A Virginia State Senate panel today voted overwhelmingly to conduct a closed-door investigation of conflict-of-interest charges against Sen. Willard J. Moody (D-Portsmouth), a senior legislator who just last month was heading a conflict probe against another senator.

Both Moody and Sen. Nathan H. Miller (R-Harrisonburg), the subject of the earlier probe, will be given a "full, fair examination of any charges of conflict of interest" members of a bipartisan subcommittee of the Senate's Privileges and Elections Committee promised.

The resolution for the investigations, adopted 4 to 0 in a closed session, apparently marks the first time in almost a century that Virginia's legislature has initiated an investigation of alleged wrongdoing by any of its members.

"This is a serious step," said Sen. Joseph Gartlan (D-Fairfax). "It should not be interpreted as meaning that we have in any way prejudged the matter."

Moody, a Portsmouth lawyer, is one of the Senate's most senior members. He is chairman of the Senate Rules Committee, which recently began to investigate Miller on its own. "I welcome the opportunity for what I think will put the matter to rest, because it's been rehashed for years," he said today. "I think I do not have any conflict and I do not think the committee will feel I've had any."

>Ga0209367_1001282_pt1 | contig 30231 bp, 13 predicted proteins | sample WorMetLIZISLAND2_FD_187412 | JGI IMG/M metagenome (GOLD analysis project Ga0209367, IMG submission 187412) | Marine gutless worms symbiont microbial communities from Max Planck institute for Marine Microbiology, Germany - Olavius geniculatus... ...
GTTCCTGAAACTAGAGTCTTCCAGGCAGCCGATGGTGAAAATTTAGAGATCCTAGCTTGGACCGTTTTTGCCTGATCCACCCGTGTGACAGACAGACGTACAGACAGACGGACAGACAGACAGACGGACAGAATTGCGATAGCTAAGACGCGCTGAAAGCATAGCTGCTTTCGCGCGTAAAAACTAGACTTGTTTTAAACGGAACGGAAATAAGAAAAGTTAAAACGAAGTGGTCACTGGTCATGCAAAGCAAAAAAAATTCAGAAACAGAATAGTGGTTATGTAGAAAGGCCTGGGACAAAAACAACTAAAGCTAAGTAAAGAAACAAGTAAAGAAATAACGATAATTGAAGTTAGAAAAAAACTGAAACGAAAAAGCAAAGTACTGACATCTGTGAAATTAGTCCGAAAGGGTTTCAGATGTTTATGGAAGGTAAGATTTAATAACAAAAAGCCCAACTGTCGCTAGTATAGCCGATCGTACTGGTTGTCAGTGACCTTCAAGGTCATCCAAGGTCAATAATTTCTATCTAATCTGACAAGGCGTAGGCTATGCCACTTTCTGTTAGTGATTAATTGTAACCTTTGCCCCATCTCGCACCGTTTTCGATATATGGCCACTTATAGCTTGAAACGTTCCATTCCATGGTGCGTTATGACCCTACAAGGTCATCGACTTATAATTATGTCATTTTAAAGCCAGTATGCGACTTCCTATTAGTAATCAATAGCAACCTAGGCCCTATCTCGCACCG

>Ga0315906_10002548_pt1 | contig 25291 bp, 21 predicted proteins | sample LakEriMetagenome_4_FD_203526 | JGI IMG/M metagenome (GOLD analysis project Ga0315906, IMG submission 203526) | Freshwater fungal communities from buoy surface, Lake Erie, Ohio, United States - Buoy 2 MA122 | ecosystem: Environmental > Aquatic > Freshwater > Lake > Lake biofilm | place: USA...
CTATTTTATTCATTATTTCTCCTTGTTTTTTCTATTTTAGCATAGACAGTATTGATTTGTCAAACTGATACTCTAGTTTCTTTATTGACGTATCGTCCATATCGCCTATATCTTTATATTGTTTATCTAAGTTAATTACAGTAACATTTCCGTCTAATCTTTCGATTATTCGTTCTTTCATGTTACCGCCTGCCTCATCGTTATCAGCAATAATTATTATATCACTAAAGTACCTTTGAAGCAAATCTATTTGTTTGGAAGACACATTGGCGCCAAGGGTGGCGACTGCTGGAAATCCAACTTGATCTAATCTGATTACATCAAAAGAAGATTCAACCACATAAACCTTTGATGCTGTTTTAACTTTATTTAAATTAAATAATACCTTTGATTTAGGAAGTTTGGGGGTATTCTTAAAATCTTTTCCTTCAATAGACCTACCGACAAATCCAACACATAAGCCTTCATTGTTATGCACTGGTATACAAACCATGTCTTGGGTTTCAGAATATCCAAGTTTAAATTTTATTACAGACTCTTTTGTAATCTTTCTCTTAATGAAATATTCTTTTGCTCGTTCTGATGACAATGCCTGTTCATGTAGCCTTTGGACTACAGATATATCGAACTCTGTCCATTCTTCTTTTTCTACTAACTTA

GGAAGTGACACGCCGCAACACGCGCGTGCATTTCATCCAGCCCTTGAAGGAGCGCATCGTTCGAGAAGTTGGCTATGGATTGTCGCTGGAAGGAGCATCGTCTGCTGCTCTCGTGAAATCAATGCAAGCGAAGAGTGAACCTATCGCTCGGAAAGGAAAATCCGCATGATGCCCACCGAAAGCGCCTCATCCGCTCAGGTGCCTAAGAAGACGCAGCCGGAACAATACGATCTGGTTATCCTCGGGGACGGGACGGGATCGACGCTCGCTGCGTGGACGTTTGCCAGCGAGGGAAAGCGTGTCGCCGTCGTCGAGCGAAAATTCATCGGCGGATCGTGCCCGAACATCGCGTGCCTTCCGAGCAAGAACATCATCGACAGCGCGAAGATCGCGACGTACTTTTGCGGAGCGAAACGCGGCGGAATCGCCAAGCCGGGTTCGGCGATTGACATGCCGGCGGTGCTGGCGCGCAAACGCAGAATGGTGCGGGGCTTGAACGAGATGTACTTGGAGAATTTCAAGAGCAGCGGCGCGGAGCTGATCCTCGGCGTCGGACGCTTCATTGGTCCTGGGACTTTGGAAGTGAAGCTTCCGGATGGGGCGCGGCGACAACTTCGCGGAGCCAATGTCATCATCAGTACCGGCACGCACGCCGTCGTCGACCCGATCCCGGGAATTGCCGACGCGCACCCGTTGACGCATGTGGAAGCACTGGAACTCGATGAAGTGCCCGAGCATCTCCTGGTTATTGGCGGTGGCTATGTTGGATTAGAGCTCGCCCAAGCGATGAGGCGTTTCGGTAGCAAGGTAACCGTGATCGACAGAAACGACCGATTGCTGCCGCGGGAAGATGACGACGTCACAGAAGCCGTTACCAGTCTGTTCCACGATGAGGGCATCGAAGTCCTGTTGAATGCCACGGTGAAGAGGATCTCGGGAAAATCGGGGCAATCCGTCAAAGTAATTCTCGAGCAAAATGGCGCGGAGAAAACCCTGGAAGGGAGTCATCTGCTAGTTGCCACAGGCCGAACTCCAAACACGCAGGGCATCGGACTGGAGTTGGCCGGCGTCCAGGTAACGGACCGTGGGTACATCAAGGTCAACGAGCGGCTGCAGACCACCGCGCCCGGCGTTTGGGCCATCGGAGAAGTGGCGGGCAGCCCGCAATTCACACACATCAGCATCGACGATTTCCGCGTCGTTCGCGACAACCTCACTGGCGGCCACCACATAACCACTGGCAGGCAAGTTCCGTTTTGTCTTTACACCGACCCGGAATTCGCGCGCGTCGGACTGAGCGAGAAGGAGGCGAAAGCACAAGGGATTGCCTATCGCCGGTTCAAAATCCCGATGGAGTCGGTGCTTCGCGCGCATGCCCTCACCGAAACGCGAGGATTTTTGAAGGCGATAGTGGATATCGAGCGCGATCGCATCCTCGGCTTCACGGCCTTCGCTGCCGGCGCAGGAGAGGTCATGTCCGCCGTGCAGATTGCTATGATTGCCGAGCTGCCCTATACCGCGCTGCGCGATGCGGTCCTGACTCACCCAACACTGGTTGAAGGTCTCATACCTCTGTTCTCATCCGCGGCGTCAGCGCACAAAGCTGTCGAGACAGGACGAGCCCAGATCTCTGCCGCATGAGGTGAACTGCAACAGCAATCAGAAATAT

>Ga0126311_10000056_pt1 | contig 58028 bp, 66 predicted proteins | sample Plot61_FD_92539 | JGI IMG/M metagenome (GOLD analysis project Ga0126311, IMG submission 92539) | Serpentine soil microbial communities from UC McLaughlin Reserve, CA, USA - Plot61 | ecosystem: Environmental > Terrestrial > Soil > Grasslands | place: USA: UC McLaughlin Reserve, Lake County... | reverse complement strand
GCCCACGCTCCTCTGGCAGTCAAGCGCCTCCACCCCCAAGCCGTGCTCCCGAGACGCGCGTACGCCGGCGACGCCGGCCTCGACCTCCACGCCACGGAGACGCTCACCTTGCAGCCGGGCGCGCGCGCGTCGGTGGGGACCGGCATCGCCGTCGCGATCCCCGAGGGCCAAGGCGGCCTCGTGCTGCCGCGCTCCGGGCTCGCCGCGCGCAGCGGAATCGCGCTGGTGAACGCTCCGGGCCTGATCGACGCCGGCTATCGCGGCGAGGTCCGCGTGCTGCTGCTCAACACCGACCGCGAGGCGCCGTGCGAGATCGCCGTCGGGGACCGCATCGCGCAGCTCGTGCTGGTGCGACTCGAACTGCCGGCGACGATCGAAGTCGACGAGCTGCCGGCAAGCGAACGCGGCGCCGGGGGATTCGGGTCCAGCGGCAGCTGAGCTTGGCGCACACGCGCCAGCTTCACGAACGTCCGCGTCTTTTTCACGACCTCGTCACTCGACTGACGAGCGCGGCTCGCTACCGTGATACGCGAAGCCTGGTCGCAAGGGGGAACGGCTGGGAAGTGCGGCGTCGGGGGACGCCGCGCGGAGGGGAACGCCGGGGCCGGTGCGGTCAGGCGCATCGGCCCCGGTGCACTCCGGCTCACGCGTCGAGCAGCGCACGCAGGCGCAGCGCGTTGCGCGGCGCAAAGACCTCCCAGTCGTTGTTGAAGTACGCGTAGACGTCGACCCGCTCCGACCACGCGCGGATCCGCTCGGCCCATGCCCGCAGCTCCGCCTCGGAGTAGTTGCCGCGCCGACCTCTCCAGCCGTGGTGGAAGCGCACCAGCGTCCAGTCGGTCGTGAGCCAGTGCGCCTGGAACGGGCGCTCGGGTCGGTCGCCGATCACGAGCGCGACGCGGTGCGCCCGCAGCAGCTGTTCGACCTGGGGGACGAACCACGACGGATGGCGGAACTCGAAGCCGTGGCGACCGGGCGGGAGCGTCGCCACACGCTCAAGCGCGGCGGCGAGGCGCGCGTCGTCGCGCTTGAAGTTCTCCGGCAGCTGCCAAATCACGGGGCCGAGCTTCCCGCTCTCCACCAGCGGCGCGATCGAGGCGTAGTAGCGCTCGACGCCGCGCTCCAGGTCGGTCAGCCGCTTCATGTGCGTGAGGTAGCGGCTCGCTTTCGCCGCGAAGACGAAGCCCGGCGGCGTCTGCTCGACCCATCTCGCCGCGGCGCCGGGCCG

Two years ago, Moody was publicly accused of conflict by another senator when he helped to kill a railroad caboose bill that had been opposed by the United Transportation Union. A major portion of Moody's legal clients are referred to him by the union, which represents railroad workers. In 1977, Moody also was accused by a Portsmouth lawyer of introducing a tour boat bill that was designed to assist a client who had lost a court case on the same question.

Republicans were critical of the bipartisan panel's decision to investigate Miller, a 38-year-old Harrisonburg attorney whose defeat at the polls last month was attributed in part to conflict questions that were raised after The Washington Post disclosed he voted and worked for passage of legislation that aided some of his law firm's clients.

"It's quite possible that this is window dressing," said GOP spokesman Neil Cotiaux. "They (the Senate Democratic majority) did not want to kick Nathan Miller in the teeth after his defeat, but neither did they want to exonerate him because that would upset their partisan cronies."

Miller was influential in pushing legislation that gave his legal clients, the state's electrical cooperatives, more than $13 million in tax breaks and business advantages. Miller has denied acting improperly.